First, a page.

A better standard to adhere to as a journalist would be to acknowledge our tendency toward bias and proclaim that journalists should be naturally skeptical—rather than claiming the mantle of objectivity and truth. Skepticism is a useful attitude for journalists because it gives them a freer hand to investigate, to maintain relationships with contentious public figures, and to share what they know without having to climb onto the high pedestal of objective public good every time they publish.

Skepticism rather than objectivity insulates journalists from the sort of attacks their credibility suffers every time something is reported incorrectly.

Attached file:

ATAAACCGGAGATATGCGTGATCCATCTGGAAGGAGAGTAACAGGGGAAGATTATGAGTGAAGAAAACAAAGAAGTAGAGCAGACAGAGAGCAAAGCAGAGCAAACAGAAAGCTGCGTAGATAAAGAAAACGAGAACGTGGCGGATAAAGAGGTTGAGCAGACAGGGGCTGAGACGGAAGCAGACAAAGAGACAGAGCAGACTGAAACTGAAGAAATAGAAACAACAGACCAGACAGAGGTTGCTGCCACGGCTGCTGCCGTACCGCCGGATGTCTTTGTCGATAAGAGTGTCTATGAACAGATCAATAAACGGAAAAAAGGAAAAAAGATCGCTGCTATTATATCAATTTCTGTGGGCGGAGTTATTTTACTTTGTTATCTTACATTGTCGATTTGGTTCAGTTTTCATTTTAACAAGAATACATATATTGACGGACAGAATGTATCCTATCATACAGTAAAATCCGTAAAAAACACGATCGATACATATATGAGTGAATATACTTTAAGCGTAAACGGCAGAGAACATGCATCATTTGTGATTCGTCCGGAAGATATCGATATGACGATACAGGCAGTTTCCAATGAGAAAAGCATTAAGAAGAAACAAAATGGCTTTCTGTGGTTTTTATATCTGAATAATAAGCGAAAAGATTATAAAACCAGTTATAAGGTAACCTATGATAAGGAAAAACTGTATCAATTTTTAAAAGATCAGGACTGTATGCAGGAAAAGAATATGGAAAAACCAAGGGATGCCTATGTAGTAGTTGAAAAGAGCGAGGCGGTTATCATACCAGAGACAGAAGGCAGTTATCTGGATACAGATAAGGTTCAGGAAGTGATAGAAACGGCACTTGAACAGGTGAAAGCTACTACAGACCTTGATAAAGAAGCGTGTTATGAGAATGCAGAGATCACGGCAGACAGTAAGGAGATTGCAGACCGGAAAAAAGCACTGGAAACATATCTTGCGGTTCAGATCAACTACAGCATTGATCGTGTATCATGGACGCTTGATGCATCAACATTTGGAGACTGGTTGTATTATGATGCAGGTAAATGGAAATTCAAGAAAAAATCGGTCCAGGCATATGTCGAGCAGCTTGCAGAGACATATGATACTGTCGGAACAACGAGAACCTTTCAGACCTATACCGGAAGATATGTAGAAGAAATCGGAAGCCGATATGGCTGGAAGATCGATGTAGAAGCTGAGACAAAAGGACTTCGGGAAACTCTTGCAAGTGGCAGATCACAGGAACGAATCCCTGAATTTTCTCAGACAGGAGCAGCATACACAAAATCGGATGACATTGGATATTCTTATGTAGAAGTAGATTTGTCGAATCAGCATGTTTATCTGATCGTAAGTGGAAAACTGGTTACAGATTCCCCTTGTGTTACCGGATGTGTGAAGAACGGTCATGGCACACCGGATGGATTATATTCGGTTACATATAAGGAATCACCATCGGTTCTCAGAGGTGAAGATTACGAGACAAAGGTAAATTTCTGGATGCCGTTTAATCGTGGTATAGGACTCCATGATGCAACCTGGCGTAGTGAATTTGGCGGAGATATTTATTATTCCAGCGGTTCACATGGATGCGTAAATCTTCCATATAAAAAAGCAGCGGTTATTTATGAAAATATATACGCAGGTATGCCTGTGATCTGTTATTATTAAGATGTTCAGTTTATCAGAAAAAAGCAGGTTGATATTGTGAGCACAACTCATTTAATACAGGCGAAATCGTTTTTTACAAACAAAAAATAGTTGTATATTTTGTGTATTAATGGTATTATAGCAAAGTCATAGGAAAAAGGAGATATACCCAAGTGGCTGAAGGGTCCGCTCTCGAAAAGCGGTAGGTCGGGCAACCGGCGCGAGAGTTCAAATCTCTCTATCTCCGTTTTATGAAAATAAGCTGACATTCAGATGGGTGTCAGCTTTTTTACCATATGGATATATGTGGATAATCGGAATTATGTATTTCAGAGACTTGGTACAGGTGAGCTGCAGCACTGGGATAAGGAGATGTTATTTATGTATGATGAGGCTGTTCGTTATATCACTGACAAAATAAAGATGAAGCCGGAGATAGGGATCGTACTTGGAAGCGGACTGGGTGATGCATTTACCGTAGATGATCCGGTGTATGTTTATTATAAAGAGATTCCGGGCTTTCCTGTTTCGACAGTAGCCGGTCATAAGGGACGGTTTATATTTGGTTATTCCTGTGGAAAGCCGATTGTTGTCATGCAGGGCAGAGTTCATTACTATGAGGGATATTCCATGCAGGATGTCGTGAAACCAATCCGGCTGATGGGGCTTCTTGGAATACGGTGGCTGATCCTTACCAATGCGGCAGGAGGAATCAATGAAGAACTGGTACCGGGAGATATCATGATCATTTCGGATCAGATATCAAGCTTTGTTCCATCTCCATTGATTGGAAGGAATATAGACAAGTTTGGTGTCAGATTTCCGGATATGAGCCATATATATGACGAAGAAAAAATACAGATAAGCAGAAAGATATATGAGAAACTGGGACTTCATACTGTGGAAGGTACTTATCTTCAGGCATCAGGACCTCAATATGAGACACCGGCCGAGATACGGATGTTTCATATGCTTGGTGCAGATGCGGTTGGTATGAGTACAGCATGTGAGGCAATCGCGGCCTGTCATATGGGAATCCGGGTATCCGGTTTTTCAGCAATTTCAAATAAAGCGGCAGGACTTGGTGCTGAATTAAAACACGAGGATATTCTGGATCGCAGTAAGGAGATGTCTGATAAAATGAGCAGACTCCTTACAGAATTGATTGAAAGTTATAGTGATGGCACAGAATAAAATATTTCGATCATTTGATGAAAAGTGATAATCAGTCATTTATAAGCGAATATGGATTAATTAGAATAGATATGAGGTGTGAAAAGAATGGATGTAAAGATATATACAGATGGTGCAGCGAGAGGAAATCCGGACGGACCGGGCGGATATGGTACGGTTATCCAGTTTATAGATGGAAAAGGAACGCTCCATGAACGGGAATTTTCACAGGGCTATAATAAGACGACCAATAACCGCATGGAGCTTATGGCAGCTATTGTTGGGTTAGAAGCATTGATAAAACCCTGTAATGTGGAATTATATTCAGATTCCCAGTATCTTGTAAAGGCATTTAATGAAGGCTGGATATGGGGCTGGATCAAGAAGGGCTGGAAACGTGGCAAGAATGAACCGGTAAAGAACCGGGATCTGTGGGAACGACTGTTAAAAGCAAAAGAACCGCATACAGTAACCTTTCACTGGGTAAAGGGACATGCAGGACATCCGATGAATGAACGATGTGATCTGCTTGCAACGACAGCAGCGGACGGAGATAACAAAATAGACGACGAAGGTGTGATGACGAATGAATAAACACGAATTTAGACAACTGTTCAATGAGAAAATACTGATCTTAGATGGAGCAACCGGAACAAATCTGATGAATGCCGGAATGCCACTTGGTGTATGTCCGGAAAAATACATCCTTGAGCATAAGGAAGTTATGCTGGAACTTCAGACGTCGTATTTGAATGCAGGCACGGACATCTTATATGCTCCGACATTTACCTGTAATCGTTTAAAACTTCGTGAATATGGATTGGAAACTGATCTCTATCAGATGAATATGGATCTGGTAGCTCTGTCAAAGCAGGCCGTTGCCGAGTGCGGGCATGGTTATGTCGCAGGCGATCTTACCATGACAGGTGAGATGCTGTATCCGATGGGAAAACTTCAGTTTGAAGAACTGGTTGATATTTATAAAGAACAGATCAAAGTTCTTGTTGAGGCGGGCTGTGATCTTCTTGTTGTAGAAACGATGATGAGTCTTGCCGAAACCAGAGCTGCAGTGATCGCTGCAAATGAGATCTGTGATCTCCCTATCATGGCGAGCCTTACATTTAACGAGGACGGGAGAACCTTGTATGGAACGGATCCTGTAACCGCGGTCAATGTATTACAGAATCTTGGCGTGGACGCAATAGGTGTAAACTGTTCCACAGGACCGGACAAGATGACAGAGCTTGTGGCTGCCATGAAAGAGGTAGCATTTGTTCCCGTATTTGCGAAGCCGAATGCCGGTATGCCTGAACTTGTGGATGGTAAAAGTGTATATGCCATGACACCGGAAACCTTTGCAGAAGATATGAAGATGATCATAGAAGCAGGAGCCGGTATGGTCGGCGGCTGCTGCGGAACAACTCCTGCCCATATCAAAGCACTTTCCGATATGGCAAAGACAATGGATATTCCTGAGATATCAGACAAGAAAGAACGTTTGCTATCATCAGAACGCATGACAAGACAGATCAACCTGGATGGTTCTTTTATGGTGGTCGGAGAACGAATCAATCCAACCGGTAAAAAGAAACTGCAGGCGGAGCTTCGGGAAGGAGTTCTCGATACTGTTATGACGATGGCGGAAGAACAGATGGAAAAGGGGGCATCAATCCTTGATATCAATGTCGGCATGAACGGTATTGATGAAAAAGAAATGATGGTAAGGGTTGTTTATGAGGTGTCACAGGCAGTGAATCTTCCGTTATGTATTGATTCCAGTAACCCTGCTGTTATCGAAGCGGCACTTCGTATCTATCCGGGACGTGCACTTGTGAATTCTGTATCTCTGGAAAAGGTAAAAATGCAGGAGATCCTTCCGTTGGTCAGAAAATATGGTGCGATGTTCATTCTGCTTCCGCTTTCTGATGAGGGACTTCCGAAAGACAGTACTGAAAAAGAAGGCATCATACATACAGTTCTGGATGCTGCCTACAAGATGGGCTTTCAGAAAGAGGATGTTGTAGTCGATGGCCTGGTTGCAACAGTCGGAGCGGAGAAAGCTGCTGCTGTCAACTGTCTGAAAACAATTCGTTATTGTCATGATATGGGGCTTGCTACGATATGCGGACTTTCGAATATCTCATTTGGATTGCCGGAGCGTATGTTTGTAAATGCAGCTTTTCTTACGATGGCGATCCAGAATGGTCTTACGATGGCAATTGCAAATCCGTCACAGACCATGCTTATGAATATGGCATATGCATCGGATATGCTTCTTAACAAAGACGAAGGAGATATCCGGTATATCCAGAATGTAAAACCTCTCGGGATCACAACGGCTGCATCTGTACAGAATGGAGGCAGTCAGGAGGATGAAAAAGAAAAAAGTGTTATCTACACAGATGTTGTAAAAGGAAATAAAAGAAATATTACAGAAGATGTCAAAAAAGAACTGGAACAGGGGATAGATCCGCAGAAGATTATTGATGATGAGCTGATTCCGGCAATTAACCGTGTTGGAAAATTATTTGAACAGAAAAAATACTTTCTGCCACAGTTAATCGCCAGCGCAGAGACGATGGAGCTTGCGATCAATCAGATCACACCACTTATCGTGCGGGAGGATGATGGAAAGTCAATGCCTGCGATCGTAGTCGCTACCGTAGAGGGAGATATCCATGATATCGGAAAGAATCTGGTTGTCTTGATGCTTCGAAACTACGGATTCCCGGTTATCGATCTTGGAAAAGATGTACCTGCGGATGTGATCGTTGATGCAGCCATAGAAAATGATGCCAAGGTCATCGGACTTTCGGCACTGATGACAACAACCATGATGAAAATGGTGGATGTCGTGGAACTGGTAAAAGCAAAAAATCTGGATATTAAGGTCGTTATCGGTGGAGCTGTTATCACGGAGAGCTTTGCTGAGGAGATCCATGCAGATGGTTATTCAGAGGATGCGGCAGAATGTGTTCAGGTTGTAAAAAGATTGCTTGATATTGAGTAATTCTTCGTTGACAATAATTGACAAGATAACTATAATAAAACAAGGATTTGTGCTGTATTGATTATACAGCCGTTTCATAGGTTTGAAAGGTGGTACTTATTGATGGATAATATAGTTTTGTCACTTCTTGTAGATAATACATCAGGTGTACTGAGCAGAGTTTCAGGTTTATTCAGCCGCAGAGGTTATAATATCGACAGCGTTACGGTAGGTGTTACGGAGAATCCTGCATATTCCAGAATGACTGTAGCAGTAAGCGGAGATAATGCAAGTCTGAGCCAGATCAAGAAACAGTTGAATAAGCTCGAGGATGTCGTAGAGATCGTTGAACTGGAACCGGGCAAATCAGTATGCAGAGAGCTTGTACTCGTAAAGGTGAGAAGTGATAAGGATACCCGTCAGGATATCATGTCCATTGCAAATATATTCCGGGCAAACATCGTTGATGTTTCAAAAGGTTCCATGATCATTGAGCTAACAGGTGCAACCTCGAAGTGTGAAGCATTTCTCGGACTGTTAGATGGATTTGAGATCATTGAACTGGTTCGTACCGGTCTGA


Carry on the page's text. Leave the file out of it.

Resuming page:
In 2003, Jesse Walker explained a problem with the objectivity approach:

There’s a reason that Fox News, whose very selling point is its reliable slant, would adopt a slogan like “We report, you decide.” And there’s a reason why Ann Coulter and Eric Alterman, scarcely objective writers themselves, would attack the media not merely for being wrong but for being biased. The rhetoric of “objectivity” is far too useful a tool, for denouncing your enemies or for patting yourself on the back, to expect everyone to give it up.

Jack Shafer at Slate took on the notion of the “objective” war reporter that same year.

Cato: A Tragedy

Reading Joseph Addison’s “Cato: A Tragedy.” A few of my favorite parts:

Juba:

Honour’s a sacred tie, the law of kings,
The noble mind’s distinguishing perfection,
That aids and strengthens Virtue where it meets her,
And imitates her actions where she is not

Sempronius:

Not all the pomp and majesty of Rome
Can raise her senate more than Cato’s presence

Portius: